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Government lodges objection to CRD IV bonus cap

Nick Thorpe
26/09/2013
The Government is reported to have lodged an objection with the European Court of Justice ("ECJ") to the bonus cap imposed as part of a wider package of financial reforms by the Capital Requirements The Government is reported to have lodged an objection with the European Court of Justice ("ECJ") to the bonus cap imposed as part of a wider package of financial reforms by the Capital Requirements Directive IV ("CRD IV").  This cap will apply to banks, building societies and certain investment firms.

The cap, which is due to come into force next year (and which would apply to performance years commencing on or after 1 January 2014), would limit bonus payments to certain key staff to one year's base salary or two year's base salary if a large majority of shareholders agreed. 

It is understood that the Government has challenged the cap on various legal grounds.  However, the Government's reported underlying concern is that the cap is likely to lead to increases in fixed pay and to be largely counter-productive, in that it may discourage firms from putting remuneration into deferred bonuses which could be clawed back.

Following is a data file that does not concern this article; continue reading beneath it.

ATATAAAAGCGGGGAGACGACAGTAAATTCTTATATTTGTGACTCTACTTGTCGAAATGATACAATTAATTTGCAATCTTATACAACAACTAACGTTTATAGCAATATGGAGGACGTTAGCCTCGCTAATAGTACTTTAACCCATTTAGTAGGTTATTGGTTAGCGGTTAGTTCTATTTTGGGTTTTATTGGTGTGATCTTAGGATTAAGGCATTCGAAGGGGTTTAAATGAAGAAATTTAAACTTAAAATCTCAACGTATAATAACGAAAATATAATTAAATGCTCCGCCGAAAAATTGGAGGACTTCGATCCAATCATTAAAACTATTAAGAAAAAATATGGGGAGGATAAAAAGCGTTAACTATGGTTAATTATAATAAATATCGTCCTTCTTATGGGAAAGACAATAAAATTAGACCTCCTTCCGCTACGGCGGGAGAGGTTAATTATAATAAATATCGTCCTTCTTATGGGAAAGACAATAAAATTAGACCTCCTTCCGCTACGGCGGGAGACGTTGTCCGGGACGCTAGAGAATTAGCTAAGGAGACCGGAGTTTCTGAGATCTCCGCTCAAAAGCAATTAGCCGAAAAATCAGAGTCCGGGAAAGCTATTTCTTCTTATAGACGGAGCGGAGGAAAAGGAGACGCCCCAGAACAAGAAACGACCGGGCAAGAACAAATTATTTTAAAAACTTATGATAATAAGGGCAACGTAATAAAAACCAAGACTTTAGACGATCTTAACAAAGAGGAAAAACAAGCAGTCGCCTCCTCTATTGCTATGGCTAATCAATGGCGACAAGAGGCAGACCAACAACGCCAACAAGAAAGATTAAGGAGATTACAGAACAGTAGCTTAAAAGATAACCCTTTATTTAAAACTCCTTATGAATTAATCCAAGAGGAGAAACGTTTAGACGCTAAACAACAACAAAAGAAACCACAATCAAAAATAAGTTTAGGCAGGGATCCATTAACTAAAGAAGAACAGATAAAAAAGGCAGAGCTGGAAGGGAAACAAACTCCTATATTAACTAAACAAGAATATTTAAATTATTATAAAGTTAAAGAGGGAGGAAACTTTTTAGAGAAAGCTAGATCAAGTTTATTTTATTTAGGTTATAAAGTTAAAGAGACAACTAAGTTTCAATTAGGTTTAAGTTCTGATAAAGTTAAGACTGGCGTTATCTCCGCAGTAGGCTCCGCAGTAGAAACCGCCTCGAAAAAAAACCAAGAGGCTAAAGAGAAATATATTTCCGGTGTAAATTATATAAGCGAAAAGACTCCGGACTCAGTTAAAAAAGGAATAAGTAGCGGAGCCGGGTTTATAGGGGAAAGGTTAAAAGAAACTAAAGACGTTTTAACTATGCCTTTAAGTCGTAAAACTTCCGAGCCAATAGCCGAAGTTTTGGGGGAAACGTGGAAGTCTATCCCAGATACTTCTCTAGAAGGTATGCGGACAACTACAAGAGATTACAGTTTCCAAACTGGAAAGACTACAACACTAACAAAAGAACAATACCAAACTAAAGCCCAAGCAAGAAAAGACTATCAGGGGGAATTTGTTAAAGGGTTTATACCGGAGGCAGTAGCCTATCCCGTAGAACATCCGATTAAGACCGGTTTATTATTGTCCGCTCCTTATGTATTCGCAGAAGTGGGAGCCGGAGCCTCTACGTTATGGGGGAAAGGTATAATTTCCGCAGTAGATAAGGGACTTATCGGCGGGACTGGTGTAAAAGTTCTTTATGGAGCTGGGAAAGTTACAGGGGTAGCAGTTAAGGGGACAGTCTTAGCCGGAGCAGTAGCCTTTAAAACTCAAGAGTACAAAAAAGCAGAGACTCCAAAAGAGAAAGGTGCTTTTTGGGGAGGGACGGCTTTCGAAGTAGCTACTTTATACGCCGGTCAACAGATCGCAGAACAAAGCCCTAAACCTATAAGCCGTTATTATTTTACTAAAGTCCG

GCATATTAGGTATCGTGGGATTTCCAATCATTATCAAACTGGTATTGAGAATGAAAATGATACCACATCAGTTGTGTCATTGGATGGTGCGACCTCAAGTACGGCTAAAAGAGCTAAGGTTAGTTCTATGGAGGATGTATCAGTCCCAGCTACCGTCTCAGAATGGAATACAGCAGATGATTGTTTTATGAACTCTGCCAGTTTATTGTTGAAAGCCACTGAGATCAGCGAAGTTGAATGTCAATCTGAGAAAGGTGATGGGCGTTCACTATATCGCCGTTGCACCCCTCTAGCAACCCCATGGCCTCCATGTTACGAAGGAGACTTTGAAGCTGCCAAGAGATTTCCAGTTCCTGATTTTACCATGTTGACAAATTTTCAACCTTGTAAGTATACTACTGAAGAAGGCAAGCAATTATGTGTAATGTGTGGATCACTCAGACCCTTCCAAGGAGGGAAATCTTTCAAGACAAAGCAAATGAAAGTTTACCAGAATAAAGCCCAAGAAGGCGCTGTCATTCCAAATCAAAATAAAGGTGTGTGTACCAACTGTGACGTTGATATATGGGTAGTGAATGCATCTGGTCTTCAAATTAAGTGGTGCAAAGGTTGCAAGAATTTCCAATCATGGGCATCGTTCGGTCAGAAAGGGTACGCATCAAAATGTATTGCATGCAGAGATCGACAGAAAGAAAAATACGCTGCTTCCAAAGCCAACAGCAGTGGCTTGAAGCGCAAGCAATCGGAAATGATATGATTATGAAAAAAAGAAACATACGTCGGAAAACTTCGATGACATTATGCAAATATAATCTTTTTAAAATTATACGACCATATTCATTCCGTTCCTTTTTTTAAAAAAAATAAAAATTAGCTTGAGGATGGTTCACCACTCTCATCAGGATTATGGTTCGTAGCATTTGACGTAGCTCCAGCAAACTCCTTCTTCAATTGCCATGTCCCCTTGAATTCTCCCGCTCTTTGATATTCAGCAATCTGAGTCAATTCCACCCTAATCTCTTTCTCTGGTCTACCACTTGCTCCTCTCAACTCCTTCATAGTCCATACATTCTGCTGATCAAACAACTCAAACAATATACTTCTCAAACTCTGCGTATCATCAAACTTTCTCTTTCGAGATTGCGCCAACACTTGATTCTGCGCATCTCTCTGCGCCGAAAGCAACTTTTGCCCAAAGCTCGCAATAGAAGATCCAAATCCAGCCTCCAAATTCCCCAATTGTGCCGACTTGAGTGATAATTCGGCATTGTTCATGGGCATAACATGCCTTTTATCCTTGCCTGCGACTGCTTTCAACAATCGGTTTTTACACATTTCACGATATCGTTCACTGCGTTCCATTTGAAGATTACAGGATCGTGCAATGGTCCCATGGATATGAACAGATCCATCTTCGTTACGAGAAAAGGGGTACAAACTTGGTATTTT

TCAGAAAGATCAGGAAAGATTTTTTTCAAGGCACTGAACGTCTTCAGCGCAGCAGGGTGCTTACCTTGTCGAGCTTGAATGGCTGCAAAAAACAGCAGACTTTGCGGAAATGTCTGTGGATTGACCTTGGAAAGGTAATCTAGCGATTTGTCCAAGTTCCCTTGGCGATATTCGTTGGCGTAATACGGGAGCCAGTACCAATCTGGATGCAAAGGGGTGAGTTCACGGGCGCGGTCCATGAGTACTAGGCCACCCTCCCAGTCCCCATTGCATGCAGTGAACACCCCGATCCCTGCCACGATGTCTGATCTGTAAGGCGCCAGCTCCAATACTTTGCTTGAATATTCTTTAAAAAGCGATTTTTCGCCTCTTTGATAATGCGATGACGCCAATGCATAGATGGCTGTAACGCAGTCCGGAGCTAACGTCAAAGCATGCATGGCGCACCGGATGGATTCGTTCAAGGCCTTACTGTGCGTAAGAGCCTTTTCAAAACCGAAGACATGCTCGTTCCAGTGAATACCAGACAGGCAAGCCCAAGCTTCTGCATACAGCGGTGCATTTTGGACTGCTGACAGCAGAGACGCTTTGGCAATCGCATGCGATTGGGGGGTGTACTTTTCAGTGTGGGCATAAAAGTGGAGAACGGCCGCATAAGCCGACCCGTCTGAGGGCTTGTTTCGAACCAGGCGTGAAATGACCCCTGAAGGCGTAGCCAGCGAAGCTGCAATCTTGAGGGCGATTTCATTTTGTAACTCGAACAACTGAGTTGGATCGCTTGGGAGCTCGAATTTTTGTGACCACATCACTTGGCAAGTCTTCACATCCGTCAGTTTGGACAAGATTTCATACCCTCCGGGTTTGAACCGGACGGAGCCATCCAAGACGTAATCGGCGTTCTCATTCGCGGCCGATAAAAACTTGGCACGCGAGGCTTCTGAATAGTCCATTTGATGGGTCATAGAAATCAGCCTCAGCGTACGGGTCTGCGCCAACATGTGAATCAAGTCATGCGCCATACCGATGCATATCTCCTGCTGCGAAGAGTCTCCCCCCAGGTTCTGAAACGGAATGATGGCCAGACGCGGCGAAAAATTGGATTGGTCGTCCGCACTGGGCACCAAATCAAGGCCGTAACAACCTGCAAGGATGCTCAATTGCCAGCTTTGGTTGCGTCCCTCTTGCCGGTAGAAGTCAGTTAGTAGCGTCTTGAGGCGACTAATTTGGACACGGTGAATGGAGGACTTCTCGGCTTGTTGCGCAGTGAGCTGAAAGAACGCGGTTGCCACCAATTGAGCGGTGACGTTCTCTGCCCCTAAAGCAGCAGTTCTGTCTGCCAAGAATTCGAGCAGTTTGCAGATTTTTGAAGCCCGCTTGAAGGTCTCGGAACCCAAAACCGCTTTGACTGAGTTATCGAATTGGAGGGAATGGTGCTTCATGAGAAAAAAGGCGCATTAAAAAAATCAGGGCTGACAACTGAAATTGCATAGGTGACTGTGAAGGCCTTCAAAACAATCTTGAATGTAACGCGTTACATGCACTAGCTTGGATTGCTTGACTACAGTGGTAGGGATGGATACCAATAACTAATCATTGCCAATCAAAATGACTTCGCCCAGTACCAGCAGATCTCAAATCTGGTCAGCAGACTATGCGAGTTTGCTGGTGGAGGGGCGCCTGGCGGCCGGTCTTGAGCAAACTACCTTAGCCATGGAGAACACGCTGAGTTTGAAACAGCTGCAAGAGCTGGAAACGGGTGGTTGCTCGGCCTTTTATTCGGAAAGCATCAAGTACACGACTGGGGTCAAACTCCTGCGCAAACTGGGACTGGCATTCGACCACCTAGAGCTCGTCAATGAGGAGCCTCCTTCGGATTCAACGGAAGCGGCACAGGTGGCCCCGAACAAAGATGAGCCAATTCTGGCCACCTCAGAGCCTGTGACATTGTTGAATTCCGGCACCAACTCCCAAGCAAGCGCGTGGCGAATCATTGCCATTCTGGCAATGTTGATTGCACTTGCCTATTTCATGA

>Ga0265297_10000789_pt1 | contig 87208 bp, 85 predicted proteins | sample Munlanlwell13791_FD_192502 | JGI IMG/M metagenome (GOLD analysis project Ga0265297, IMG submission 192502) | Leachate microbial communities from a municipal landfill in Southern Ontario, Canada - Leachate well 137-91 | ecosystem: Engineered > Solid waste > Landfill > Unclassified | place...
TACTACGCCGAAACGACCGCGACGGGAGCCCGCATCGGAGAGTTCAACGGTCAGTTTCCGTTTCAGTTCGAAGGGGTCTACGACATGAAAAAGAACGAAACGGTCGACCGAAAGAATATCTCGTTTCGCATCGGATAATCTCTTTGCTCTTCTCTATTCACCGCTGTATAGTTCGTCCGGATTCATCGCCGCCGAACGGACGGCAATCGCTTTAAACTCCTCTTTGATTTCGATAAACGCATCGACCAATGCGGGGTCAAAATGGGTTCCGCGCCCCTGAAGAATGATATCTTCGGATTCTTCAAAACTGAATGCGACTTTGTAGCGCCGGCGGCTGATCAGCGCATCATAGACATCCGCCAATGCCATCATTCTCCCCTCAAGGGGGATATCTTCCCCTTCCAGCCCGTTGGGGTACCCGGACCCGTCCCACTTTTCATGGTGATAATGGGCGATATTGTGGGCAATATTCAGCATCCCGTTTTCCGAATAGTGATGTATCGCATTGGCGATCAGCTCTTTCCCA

The Government's objection is unlikely to be considered by the ECJ before the cap comes into force next year.  This has prompted some commentators to describe the objection as politically motivated, rather than substantive.  However, the Government's objection does raise further uncertainty around the introduction and implementation of the cap. 

The Financial Conduct Authority and the Prudential Regulatory Authority are currently consulting on the implementation of CRD IV, including the bonus cap.  Their consultations close on 30 September 2013 and 2 October 2013 respectively.  It is hoped that we will therefore gain greater certainty regarding the implementation of the new bonus cap following these consultations, so as to allow firms time to revise their remuneration practices and to mitigate the impact of the cap.

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